How does knowledge change with age
Why we get happier with age
The Swedish director and screenwriter Ingmar Bergmann is said to have said: "Growing old is like climbing a mountain: the higher you climb, the more your strength dwindles - but the further you see."
This sentence wonderfully describes what science today calls the "paradox of old age". This says: the older we get physically, the more comfortable the mind feels.
The more days we experience, the more relaxed and wiser we become. The older you are, the happier you are. In short: the older, the happier.
Many studies have already proven this. A look around us also confirms these scientific findings: Today, many people enjoy their zest for life into old age. Life expectancy and the level of fitness are increasing, and people today have more free income at their disposal than any generation before.
For many, 70 is the new 50.
The older the happier
And it is precisely in this period of time - between 50 and 70 - that the phase of life should also be in which we feel the greatest happiness in our entire life. This is proven by this study by the University of California: Here researchers analyzed 1,546 adults between the ages of 21 and 100 and asked them about their physical and psychological well-being. The result was similar to that of other studies before. In terms of mental health, it was found that the older subjects performed better than the younger ones.
In this specific study, respondents older than 64 said they were the happiest.
When asked about the reasons for their well-being, the seniors said: You have already experienced a lot, you don't have to prove anything and you can enjoy yourself. The researchers said older people had better control of their emotions and had learned to derive great satisfaction from smaller things.
The boys, on the other hand, often overestimated their future happiness, which is why they later plagued worries about the future, uncertainty and fears.
Another study, on the other hand, by the American-Canadian neuroscientist and author Daniel Levitin (62), even comes to the conclusion that you only reach the peak of happiness at the age of 82.
In his book “The Changing Mind”, published this year, he writes that general satisfaction decreases in the 30s and only comes back at the age of 54. She then climaxed at 82.
A study by the British-American economist and labor economist David Blanchflower (68) also shows that the low point of happiness has been reached in western countries at the age of 47.2 - the well-known mid-life crisis really does exist. For this purpose, Blanchflower evaluated data from 500,000 people from 132 countries.
What exactly makes you happy?
There are a number of reasons why you become happier as you age.
One of them is that the neurochemistry in the brain changes over the years. Another that one's own attitude is turning.
One often realizes that one has already experienced and endured a lot. A realization that was previously denied to you, as you may have experienced these phases of life still fraught with worries.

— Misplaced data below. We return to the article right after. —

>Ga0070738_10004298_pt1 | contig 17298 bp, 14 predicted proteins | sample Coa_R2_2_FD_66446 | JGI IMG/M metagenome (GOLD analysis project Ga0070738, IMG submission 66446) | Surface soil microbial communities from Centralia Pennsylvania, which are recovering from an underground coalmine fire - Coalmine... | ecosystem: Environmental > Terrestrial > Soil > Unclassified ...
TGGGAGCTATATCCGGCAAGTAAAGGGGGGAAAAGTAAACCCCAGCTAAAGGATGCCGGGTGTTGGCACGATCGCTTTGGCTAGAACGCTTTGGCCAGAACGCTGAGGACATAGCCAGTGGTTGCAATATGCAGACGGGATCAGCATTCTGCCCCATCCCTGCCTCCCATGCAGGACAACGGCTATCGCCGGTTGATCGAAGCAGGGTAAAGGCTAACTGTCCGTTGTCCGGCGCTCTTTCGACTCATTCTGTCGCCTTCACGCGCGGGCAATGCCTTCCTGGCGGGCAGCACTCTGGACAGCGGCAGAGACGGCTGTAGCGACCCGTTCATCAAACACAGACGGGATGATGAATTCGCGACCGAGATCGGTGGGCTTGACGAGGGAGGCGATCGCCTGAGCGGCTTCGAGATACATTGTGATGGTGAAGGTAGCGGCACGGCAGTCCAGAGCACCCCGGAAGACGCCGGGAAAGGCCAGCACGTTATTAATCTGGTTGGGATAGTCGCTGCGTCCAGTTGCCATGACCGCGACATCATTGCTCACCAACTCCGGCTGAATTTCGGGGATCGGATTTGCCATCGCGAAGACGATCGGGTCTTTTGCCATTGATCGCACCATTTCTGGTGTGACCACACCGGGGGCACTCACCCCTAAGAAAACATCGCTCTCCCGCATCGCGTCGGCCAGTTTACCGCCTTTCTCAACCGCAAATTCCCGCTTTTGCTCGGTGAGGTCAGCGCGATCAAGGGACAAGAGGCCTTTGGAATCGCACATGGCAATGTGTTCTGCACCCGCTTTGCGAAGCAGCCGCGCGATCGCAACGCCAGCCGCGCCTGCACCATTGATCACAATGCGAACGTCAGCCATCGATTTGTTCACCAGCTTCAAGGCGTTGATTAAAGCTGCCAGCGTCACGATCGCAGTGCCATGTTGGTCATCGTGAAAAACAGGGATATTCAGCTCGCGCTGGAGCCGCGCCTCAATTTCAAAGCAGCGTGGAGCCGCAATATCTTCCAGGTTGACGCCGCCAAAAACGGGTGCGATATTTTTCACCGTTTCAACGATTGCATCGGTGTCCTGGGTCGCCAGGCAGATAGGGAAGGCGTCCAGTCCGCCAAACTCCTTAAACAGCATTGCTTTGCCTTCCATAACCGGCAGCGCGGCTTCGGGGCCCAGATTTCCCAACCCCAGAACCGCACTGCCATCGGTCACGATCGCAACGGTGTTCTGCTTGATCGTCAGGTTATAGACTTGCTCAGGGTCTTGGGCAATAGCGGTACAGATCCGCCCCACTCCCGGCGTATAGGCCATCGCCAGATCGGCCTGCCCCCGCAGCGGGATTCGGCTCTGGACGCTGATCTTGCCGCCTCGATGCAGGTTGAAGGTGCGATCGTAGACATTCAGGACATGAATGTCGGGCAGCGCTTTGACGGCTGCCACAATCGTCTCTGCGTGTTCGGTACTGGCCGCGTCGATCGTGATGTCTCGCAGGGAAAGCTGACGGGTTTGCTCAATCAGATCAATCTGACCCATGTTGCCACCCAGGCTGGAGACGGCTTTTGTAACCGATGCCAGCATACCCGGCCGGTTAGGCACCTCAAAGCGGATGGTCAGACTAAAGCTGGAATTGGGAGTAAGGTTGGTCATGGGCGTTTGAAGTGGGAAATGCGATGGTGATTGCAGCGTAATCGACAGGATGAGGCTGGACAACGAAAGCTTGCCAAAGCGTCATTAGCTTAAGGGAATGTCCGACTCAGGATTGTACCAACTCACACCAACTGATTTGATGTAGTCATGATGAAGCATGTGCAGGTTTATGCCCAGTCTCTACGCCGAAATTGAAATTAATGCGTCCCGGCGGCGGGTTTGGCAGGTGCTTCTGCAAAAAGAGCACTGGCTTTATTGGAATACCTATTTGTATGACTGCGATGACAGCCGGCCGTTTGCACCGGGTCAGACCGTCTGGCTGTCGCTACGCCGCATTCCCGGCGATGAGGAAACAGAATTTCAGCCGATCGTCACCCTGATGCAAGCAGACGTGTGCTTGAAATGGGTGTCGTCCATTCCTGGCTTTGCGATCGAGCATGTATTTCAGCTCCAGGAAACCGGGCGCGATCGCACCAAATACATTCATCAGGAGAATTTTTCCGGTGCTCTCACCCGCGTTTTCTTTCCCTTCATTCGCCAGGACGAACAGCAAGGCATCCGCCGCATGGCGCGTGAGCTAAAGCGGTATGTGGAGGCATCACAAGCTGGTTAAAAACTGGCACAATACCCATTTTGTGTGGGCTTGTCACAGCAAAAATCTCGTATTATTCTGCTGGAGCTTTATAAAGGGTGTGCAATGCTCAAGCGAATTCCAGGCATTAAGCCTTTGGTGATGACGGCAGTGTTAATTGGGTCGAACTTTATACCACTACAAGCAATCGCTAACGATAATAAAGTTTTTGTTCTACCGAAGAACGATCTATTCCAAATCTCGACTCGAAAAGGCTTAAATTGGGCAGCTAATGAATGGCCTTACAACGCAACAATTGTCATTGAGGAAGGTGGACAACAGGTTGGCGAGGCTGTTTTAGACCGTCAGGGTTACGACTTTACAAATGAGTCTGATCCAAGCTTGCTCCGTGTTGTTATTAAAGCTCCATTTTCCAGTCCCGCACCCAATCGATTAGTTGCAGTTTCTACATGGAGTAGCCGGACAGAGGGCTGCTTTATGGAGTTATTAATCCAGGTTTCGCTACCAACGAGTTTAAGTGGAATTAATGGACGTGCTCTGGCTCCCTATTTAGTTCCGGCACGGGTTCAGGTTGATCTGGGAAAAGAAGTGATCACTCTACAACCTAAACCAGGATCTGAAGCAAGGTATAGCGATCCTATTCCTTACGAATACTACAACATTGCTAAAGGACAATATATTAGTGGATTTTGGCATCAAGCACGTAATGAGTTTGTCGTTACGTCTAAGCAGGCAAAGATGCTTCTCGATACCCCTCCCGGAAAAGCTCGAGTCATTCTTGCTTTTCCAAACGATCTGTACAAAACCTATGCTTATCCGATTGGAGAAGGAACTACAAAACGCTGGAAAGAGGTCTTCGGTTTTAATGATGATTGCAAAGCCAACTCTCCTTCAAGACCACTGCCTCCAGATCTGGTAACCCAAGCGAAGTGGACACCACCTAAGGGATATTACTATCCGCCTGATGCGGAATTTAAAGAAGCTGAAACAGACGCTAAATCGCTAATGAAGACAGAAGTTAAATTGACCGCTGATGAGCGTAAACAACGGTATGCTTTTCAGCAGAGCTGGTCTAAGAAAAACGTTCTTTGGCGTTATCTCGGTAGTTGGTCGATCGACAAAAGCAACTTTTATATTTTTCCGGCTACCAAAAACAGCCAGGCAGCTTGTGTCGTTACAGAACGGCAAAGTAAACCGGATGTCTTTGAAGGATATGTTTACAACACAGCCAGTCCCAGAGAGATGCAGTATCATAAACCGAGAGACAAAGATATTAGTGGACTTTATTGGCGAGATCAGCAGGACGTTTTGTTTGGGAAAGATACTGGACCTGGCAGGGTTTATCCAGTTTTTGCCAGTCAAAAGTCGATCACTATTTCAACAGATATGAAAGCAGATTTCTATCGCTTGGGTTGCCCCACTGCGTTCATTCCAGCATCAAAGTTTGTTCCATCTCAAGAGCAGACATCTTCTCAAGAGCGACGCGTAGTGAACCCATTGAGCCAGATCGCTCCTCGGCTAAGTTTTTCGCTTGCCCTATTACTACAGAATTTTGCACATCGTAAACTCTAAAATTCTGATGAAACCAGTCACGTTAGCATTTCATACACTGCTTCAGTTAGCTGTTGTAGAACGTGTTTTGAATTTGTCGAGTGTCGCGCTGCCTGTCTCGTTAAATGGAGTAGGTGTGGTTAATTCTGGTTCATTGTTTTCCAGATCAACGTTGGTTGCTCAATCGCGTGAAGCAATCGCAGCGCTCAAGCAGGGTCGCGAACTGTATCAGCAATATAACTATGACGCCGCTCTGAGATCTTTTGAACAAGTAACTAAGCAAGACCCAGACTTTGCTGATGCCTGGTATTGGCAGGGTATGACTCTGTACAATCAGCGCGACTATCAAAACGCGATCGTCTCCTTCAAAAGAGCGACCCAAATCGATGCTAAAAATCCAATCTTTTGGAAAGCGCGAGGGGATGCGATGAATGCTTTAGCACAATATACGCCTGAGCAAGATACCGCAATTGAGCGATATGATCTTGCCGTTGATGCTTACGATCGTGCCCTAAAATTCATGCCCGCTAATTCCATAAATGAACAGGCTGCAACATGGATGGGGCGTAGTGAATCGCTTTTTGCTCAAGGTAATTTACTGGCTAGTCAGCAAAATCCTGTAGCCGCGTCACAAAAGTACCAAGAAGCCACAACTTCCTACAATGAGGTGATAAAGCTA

The German psychologist and age researcher Andreas Kumpf also asked what makes happiness. He portrayed the stories of 21 people between 65 and 95 years of age. He has packaged his knowledge in the book "Glück im Alter" (Glück in Old Age). Which would be?
What exactly constitutes joy cannot be generalized - the facets are too different. There is no magic formula for happiness. But one thing emerged very clearly from his conversations:
Friends with whom you can talk openly and a strong social network make a significant contribution to happiness as you get older. Friendships as we get older are fundamental.
The psychiatrist and professor at Harvard Medical School in the USA, Robert Waldinger, comes to the same conclusion. He heads the so-called Grant Study at Harvard - it has been running for 75 years and analyzes what is valuable in a person's life. His words are more than clear: "A good life consists of good relationships."
The best guides for a good life
The most attended and popular Yale Lecture by Professor Laurie Santos is now available to everyone online for free. Here - how could it be otherwise - everything revolves around the good life. Click here for the lecture on "Science of Well-Being".
The psychiatrist and professor at Harvard Medical School in the USA, Robert Waldinger, explains in the inspiring TED talk what the results of the Grant study are all about. The Grant Study is a longitudinal study of happiness that has been conducted continuously at Harvard since 1938.
In this compilation, US author Brené Brown gives 7 tips to make life easier. Wonderful!
Dan Gilbert, author of "Stumbling on Happiness", also approaches the answer on how to lead a happy life.
"You can't win the game of life. You can only play it," says manager and personality coach Dieter Lange in his lecture. Inspirational and eye-opening.
Individual and Societal Wisdom: Explaining the Paradox of Human Aging and High Well-Being
The older the happier
Neuroscientists say you're happiest at 82
Stress reduction, resilience and social contacts - these are important for a healthy pension
You might also be interested in:
New start with 60plus: Can the lateral entry succeed?
15 questions to ask yourself before you retire
7 advantages and 3 disadvantages of working in retirement
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